Economic crisis in Pakistan: Pakistan’s economic situation continues to deteriorate due to “high debt”
According to Islam Khabar,
borrowing creates a spiral with more borrowing leading to an impending economic crisis.
Evidence supports the view that much public debt has a negative impact on the potential for economic growth, and in many cases the impact becomes more pronounced as debt increases.
Reports indicate that the high degree of indebtedness has made Pakistan more vulnerable to economic shocks and weakened it politically vis-à-vis external lenders.
With an external public debt of over $90 billion, Pakistan is clearly on the brink of economic disaster.
Citing data from the Ministry of Economic Affairs, Islama Khabar said Pakistan had added net $4.77 billion in the first half (July-December 2021) of the current fiscal year to its total external public debt of 90.6 billions of dollars.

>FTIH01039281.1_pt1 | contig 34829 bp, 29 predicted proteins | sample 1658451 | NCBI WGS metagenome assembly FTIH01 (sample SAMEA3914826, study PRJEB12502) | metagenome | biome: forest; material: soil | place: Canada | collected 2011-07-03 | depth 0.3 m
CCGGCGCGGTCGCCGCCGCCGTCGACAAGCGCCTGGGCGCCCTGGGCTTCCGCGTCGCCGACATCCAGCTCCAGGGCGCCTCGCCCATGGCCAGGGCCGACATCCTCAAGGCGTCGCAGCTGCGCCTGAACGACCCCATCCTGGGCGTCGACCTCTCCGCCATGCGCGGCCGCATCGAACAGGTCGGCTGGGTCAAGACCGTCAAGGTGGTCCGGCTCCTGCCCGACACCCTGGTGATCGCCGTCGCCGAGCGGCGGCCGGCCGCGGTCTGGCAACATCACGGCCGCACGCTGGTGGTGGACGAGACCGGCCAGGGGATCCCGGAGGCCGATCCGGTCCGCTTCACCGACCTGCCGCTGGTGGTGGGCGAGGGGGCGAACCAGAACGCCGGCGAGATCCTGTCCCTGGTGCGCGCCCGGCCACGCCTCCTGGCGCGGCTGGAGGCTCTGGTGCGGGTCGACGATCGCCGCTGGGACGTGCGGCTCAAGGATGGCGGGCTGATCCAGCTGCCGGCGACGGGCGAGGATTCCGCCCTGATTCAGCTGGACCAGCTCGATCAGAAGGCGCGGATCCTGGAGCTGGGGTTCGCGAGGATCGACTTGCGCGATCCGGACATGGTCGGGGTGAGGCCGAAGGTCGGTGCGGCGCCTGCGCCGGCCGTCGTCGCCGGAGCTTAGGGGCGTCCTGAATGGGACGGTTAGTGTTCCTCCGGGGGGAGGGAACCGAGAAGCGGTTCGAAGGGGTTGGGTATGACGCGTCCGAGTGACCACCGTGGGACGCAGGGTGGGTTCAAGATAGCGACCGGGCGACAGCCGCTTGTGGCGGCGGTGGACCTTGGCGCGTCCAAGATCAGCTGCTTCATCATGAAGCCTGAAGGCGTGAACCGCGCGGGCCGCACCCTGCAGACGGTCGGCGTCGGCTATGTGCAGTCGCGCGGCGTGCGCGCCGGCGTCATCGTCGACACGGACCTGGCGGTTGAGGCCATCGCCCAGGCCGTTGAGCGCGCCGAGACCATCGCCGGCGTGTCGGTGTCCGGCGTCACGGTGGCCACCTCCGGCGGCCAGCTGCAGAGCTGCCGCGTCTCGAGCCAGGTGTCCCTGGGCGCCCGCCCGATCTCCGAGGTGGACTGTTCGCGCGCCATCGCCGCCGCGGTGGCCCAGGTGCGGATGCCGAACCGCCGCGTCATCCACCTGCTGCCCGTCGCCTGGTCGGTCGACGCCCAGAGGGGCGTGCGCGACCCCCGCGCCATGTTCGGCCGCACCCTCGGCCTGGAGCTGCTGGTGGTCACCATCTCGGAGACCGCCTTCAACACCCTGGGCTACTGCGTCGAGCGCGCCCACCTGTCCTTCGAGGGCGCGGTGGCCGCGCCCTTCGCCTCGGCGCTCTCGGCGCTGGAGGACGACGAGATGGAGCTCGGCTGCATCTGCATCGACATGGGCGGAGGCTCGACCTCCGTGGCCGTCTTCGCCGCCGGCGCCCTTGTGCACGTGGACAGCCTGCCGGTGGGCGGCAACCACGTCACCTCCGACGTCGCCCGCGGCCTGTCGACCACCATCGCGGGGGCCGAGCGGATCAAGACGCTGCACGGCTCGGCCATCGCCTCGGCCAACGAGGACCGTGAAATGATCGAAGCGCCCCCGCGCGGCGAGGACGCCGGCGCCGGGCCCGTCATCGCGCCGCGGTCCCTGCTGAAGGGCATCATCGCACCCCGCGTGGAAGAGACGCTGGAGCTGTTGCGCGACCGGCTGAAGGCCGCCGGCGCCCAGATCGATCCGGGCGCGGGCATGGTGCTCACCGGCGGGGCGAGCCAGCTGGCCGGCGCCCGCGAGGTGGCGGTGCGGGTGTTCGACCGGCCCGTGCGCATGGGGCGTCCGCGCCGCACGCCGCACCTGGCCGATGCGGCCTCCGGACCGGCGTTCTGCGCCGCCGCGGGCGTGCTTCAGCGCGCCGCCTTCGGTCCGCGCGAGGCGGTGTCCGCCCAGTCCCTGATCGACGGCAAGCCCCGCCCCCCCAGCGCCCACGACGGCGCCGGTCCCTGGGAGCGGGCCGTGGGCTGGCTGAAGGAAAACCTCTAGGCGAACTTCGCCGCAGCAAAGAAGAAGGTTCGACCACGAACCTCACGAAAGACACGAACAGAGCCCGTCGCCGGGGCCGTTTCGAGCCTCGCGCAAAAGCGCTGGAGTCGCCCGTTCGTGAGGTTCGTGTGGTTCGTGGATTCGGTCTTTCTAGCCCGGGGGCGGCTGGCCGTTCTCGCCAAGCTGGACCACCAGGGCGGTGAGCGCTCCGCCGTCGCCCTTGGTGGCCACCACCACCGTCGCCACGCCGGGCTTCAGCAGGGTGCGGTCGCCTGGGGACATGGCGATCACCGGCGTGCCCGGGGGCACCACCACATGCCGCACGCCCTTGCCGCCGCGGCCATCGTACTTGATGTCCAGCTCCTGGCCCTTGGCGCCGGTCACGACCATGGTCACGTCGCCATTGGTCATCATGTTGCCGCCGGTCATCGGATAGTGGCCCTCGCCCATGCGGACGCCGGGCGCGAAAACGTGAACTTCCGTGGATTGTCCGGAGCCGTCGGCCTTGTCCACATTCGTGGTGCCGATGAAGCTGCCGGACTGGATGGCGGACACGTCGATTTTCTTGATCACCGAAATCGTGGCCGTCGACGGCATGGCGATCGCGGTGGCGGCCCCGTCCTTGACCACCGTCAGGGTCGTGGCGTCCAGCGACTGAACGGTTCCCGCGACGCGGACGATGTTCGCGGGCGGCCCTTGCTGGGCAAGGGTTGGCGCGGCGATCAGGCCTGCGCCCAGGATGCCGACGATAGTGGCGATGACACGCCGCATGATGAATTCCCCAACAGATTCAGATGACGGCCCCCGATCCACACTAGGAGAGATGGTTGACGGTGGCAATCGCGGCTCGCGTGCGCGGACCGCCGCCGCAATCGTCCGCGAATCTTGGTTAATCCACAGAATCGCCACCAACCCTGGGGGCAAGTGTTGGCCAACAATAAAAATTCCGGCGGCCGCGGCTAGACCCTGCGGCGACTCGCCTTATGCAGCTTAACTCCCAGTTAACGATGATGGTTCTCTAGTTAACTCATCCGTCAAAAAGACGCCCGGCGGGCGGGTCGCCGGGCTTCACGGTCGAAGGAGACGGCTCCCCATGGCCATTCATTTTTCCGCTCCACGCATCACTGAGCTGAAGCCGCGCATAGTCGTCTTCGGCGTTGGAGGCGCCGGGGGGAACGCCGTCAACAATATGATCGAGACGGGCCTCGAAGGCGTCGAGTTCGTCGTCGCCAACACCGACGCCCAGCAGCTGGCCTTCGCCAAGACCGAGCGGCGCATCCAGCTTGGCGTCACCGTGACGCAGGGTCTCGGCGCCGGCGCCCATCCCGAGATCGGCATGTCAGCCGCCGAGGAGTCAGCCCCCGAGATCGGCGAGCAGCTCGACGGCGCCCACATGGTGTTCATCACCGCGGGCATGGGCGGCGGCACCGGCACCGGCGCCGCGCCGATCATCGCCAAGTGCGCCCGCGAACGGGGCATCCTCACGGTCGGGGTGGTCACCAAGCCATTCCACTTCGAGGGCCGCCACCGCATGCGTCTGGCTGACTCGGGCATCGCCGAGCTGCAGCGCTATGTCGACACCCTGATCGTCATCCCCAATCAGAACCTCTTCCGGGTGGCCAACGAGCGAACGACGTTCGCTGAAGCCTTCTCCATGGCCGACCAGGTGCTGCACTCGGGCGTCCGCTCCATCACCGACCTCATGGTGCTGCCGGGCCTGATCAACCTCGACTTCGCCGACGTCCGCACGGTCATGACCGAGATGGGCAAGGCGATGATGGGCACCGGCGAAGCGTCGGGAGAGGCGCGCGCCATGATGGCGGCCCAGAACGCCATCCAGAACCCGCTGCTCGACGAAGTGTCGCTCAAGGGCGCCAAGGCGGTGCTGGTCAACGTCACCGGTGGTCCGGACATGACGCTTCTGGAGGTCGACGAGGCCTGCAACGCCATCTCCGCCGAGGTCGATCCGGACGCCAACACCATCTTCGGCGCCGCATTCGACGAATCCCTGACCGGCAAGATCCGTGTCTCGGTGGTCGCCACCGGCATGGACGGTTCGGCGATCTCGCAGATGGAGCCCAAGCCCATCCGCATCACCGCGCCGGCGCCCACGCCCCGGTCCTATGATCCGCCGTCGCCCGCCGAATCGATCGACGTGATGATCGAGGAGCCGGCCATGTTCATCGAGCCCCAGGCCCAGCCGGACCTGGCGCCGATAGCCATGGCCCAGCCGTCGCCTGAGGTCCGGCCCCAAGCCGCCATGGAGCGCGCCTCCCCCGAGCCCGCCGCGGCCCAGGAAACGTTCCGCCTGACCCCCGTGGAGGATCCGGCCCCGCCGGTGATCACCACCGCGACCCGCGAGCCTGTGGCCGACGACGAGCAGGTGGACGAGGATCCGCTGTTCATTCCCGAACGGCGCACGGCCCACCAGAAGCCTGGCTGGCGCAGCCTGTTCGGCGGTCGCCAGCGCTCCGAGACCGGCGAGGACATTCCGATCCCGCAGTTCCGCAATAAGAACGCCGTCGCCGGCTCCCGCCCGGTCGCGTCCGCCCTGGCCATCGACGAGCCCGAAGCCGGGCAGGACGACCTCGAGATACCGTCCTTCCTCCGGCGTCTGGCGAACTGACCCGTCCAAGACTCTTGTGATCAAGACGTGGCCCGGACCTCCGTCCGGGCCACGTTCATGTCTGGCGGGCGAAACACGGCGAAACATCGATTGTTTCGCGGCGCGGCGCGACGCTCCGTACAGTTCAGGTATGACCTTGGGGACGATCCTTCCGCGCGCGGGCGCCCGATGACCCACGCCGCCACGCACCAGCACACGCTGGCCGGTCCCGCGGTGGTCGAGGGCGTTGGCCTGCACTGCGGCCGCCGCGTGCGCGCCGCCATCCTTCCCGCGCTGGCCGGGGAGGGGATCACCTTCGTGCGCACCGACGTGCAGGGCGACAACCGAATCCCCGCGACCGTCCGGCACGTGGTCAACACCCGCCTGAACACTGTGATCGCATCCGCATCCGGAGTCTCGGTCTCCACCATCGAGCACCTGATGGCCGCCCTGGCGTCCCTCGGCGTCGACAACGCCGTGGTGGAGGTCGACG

Therefore, the reserves of the
of Pakistan (SBP) fell to 10.308 billion USD, a decrease of 190 million USD. Foreign debt repayments led to a rapid decline in reserves.
According to official figures, the reserves currently available to the SBP can only cover imports for about 1.54 months.
In addition, the decline in foreign exchange reserves is the result of inflation from Pakistan’s twin deficits, a lack of foreign exchange inflows and a sharp increase in external debt service obligations, further reported Islam Khabar.
Notably, the government of Shehbaz Sharif raised petrol and diesel prices by PKR 30 per litre, causing production costs to soar in the country.
This price hike came after talks between the Pakistani government and the IMF in Doha. The talks were aimed at reaching an agreement on policies following the IMF’s seventh review of its $6 billion programs for Pakistan, stalled since early April.
The IMF had refused to relaunch the $6 billion program if Pakistan failed to remove fiscally unsustainable fuel and electricity subsidies. He had given Islamabad two days to lift the ceiling on further talks.